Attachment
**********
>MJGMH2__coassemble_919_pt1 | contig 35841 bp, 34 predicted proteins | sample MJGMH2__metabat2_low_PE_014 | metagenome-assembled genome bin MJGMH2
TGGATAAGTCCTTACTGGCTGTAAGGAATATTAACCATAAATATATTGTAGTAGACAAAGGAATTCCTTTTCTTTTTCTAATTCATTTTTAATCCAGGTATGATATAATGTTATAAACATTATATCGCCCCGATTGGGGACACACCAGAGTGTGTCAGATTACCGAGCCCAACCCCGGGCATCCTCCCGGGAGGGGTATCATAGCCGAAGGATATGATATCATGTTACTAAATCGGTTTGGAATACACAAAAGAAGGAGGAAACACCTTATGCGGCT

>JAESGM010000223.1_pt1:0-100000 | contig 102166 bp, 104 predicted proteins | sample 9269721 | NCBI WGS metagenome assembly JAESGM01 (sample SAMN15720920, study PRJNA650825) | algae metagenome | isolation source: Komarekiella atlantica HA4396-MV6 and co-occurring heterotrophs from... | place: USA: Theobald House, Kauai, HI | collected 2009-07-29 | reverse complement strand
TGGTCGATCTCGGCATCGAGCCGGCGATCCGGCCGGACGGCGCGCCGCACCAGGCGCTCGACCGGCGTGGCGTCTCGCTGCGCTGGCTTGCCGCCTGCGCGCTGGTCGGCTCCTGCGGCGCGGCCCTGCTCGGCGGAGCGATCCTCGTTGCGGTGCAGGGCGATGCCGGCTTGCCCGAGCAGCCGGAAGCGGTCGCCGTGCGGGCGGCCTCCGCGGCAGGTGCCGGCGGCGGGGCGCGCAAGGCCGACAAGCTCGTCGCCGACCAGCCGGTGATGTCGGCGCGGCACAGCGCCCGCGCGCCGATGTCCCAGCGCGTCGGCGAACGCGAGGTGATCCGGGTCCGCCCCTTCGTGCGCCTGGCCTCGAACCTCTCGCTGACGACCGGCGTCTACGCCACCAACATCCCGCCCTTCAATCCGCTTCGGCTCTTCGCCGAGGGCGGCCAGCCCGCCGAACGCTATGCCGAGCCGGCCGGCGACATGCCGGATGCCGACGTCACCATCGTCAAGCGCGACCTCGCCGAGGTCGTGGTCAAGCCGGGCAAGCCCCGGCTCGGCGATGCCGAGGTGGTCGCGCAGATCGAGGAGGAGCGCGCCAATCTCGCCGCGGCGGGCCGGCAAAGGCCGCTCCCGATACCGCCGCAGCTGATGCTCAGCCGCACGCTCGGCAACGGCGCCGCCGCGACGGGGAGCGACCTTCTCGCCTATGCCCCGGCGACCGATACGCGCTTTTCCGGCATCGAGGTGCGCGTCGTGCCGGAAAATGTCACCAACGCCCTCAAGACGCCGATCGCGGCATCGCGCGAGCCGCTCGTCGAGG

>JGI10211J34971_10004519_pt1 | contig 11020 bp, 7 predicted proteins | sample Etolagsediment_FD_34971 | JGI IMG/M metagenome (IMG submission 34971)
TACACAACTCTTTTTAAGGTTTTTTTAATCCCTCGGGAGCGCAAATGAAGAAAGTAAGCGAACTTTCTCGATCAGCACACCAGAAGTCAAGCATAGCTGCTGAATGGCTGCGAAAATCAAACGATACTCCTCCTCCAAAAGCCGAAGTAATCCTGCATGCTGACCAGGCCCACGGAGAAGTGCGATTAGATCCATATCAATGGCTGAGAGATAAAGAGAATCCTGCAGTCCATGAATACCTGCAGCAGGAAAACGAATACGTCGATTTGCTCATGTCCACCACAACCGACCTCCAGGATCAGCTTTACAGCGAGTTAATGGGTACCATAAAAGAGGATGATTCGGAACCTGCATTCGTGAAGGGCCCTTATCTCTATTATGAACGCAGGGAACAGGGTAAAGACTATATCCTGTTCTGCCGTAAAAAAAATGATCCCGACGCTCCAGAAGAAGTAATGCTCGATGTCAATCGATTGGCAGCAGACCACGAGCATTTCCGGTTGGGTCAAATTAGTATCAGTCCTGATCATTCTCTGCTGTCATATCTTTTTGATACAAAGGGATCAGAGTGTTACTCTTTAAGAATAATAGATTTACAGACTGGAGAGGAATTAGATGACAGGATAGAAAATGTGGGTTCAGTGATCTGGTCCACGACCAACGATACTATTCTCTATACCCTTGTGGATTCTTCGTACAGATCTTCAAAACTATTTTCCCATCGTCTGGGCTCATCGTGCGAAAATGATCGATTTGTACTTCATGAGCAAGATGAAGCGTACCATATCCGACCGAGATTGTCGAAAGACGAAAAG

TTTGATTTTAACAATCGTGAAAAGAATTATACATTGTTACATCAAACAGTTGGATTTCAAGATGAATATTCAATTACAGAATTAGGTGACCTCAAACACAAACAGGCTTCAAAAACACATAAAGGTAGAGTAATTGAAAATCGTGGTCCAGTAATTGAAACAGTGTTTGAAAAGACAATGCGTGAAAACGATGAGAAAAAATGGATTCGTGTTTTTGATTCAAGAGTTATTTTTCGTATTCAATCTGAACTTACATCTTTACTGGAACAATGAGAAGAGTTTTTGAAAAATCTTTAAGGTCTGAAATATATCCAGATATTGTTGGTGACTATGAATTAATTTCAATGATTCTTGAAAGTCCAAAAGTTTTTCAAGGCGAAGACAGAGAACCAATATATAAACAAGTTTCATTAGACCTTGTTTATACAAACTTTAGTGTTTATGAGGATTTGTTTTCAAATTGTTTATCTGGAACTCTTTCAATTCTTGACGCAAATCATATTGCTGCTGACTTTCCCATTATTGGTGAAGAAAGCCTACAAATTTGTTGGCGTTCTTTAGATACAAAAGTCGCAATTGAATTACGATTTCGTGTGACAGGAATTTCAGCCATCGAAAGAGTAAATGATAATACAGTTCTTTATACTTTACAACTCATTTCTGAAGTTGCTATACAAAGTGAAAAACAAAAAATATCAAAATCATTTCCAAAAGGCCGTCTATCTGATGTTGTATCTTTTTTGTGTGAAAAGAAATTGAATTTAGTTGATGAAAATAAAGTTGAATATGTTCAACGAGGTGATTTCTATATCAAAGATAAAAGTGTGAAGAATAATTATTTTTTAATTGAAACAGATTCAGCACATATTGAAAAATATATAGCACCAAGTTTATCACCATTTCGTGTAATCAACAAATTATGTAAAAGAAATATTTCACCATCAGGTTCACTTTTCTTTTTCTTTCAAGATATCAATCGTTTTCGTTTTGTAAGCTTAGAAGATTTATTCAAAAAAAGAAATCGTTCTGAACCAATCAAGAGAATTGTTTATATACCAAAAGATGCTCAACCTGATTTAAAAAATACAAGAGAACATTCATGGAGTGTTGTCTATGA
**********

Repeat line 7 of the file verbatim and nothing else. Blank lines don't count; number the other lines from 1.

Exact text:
TTTGATTTTAACAATCGTGAAAAGAATTATACATTGTTACATCAAACAGTTGGATTTCAAGATGAATATTCAATTACAGAATTAGGTGACCTCAAACACAAACAGGCTTCAAAAACACATAAAGGTAGAGTAATTGAAAATCGTGGTCCAGTAATTGAAACAGTGTTTGAAAAGACAATGCGTGAAAACGATGAGAAAAAATGGATTCGTGTTTTTGATTCAAGAGTTATTTTTCGTATTCAATCTGAACTTACATCTTTACTGGAACAATGAGAAGAGTTTTTGAAAAATCTTTAAGGTCTGAAATATATCCAGATATTGTTGGTGACTATGAATTAATTTCAATGATTCTTGAAAGTCCAAAAGTTTTTCAAGGCGAAGACAGAGAACCAATATATAAACAAGTTTCATTAGACCTTGTTTATACAAACTTTAGTGTTTATGAGGATTTGTTTTCAAATTGTTTATCTGGAACTCTTTCAATTCTTGACGCAAATCATATTGCTGCTGACTTTCCCATTATTGGTGAAGAAAGCCTACAAATTTGTTGGCGTTCTTTAGATACAAAAGTCGCAATTGAATTACGATTTCGTGTGACAGGAATTTCAGCCATCGAAAGAGTAAATGATAATACAGTTCTTTATACTTTACAACTCATTTCTGAAGTTGCTATACAAAGTGAAAAACAAAAAATATCAAAATCATTTCCAAAAGGCCGTCTATCTGATGTTGTATCTTTTTTGTGTGAAAAGAAATTGAATTTAGTTGATGAAAATAAAGTTGAATATGTTCAACGAGGTGATTTCTATATCAAAGATAAAAGTGTGAAGAATAATTATTTTTTAATTGAAACAGATTCAGCACATATTGAAAAATATATAGCACCAAGTTTATCACCATTTCGTGTAATCAACAAATTATGTAAAAGAAATATTTCACCATCAGGTTCACTTTTCTTTTTCTTTCAAGATATCAATCGTTTTCGTTTTGTAAGCTTAGAAGATTTATTCAAAAAAAGAAATCGTTCTGAACCAATCAAGAGAATTGTTTATATACCAAAAGATGCTCAACCTGATTTAAAAAATACAAGAGAACATTCATGGAGTGTTGTCTATGA